Photos

Aug 2015
Location: Tannersville, PA on top of Camel Back Mountian.
Elevation: 2100 feet

I enjoy mixing my two hobbies, motorcycle and ham radio. 
The radio, on the table to the left, is the You Kit / Ten Tec R4020. The antenna is a 20 foot long 40 meter dipole only 7 feet in the air. 
Maybe you can say it's actually 2107 feet in the air. Hi Hi

For those that enjoy motorcycles, my bike is a 2002 Kawasaki ZRX 1200. I like to keep the R4020 and two antennas in the saddle bags
whenever I go for a bike ride. There are so many nice places to stop for a break and I always look to sit in the shade. It only takes about
5 minutes to string an antenna so I can relax, have a cold drink and make a few Q's.











June 2014
Location: High Point State Park, NJ 
Elevation: 1800 feet

Again, R4020 radio.
The mast clamped to the table is a 28 foot fiberglass telescopic flag pole. Attached to the top of it is an Off Center Fed 40 Meter antenna. Model number: OCF40QM. 
I used 35 feet of RG-174 to connect the radio to the antenna. Line losses are pretty low to use this coax on 20 and 40 meters. 











Everything I needed was packed on the motorcycle, including food and drinks. 
The telescopic flag pole is behind the blue foldable chair. Someone actually cut away the wooded seat on the picnic table so my chair
tucked perfectly in that spot. The 28 foot telescopic flag pole is only 42 inches long when collapsed. 














What do you do when there aren't any trees to hang an antenna from or a table to clamp the mast to? 

That's easy, fabricate a mount for a home brew multi band vertical, clamp it to the back of a foldable chair and add a few ground
radial wires. Just move the tap on the coil to change bands. I've worked a lot of DX with this antenna, two each 14 foot long
ground radials and only 5 watts CW. 
The radio is my KX3 with internal batteries and the Elecraft paddles attached to the bottom of the rig. I've since changed from the
Elecraft paddles to the Palm Pico Paddles. 


















Super easy to frabricate. A short length of angle aluminum, two each "U Bolts" and
an insulated 3/8" fine thread mount. 

You can use a Ham Stick, Hustler or almost any other mobile antenna. The one I made comes apart and fits in a 3" x 24" long lenght of PVC drainage
pipe with end caps. It can also be packed along with all of my other things when I go motorcycle portable.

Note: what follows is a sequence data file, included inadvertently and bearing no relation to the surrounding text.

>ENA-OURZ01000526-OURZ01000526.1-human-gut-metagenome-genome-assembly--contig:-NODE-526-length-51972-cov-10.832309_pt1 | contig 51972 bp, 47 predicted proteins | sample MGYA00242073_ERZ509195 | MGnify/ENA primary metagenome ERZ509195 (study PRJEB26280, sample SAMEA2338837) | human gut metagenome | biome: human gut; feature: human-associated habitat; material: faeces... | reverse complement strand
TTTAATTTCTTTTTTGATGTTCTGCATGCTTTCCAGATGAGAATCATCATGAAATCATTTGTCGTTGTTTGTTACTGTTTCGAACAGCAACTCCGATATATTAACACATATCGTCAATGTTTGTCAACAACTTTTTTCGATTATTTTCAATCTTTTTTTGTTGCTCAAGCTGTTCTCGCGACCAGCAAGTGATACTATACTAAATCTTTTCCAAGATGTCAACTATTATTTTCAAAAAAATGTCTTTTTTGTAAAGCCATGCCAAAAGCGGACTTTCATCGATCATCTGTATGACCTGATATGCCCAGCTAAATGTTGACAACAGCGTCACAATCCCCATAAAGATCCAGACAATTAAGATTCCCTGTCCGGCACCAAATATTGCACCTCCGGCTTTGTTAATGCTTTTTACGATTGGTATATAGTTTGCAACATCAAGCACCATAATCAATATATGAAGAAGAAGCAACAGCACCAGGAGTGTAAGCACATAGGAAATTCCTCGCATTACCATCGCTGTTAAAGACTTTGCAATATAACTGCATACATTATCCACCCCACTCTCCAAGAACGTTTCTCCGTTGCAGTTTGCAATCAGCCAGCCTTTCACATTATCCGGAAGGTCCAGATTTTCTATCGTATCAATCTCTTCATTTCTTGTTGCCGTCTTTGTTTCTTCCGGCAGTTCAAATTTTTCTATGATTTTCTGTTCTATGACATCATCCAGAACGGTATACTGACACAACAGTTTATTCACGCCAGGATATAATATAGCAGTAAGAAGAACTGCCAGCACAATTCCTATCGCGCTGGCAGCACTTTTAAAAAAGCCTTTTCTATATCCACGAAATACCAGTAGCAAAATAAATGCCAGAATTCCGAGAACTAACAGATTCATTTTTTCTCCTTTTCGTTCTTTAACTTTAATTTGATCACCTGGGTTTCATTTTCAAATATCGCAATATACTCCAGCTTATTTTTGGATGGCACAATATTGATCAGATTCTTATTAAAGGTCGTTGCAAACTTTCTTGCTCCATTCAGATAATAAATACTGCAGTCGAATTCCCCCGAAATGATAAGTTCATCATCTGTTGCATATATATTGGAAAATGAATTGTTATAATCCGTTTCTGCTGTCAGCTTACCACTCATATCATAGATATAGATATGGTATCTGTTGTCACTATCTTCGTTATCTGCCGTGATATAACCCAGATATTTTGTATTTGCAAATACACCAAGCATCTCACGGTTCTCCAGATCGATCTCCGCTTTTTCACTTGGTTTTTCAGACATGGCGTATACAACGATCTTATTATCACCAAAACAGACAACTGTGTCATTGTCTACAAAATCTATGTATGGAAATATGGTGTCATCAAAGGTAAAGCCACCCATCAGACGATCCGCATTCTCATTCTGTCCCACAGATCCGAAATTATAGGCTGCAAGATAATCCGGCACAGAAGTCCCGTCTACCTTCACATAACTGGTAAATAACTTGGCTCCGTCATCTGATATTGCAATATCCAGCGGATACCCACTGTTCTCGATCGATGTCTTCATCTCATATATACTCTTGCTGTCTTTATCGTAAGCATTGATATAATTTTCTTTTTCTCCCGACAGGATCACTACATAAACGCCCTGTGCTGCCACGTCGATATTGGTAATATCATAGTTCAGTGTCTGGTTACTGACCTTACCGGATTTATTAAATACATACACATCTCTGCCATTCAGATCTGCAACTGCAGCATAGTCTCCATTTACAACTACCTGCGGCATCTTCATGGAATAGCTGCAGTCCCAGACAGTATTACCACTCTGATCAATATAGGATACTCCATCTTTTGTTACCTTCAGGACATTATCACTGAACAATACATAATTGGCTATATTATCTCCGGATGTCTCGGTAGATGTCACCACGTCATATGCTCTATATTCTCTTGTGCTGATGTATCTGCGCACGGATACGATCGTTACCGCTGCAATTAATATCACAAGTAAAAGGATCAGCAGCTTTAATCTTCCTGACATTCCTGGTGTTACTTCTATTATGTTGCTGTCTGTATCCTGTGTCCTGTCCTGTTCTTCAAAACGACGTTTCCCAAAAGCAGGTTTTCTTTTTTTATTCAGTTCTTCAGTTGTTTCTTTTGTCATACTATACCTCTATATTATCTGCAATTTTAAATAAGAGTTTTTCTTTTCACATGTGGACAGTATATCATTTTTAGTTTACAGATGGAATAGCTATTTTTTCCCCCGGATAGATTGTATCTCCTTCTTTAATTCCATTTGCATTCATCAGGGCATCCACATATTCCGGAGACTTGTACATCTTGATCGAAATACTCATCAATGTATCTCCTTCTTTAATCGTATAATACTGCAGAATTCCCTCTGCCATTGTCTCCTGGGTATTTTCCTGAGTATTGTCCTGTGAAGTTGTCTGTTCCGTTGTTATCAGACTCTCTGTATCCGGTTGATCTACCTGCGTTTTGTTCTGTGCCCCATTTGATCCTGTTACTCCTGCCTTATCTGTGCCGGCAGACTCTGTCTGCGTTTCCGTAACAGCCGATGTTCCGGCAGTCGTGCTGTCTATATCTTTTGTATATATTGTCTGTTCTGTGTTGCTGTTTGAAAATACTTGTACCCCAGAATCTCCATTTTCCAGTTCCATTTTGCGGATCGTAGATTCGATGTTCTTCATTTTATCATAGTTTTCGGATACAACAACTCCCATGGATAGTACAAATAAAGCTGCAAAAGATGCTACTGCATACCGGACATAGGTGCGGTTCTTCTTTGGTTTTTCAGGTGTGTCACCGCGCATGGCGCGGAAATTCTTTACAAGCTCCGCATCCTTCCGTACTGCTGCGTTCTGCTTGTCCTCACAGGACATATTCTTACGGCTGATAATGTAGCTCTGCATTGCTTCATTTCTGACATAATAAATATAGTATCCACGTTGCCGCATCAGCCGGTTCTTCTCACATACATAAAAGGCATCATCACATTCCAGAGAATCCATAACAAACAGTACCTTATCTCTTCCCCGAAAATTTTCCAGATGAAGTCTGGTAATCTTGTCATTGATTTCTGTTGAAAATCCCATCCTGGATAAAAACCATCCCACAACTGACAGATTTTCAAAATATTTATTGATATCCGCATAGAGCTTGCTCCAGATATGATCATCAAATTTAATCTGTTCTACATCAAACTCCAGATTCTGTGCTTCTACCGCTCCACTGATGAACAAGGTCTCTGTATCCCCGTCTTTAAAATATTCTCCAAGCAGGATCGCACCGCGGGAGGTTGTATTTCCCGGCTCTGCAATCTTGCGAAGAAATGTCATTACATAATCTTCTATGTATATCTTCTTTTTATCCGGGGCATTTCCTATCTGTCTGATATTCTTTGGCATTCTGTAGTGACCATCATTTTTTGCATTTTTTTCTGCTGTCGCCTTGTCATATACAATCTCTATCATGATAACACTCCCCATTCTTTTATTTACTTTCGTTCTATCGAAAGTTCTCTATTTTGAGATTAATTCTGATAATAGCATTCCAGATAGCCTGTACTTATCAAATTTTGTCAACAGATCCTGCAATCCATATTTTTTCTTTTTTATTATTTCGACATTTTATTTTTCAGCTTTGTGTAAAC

This is the complete vertical antenna assembly shown with a 3 inch diameter by 24 inch long PVC tube that is used to store and transport the package.
The PVC is nothing more the drainage pipe with end caps. The end cap on the right can be glued fast but I decided to use two tiny SS screws to hold the cap on. The other end of the PVC has a threaded PVC end cap for easy access. It is also held fast with two tiny SS screws. The reason I used SS screws to attach the caps was so I can change the length of the PVC tube if needed. 

Before I place the coil assembly in the storage tube I wrap it in bubble wrap. I want to protect the coil from any possible damage.
Since the total length of the tube is only 24 inches, it's easy to strap it to the motorcycle along with my foldable chair.  The length of the tube is dictated by the length of the telescopic whip and short mast. I can make the tube longer, but not shorter. There is access space inside of the tube so you can carry more radial wires if you choose to do so.

You will notice a "C clamp" and a strip of aluminum next to the clamp. Both are used so you can clamp the antenna to a table top. There is a BNC on the plate for attaching your coax and an SS machine screw for attaching ground radials.



Delaware Lehigh Amateur Radio Club  Field Day 2014
Louise Moore Park, Easton, PA


Did you even see those green fiber glass military surplus 4 foot long tent poles for sale at a hamfest? That is what is shown above. If guyed properly you can actually make a nice 40 foot high mast using them.
I made a hinged base for the mast so it does not kick out while it is being erected. My grandson walked the mast up as I pulled on the nylon rope guys. I use three sets of a four point guy ropes. 

I use this mast to support an 80 meter off center fed antenna. This was used for the, "Go To Station", Kenwood TS 590S.

40 feet high with the OCF80 on top

Note: If you only use 8 of the four foot poles instead of using ten poles, you can erect the mast by yourself. You will also only need two guy points on the 30 foot mast.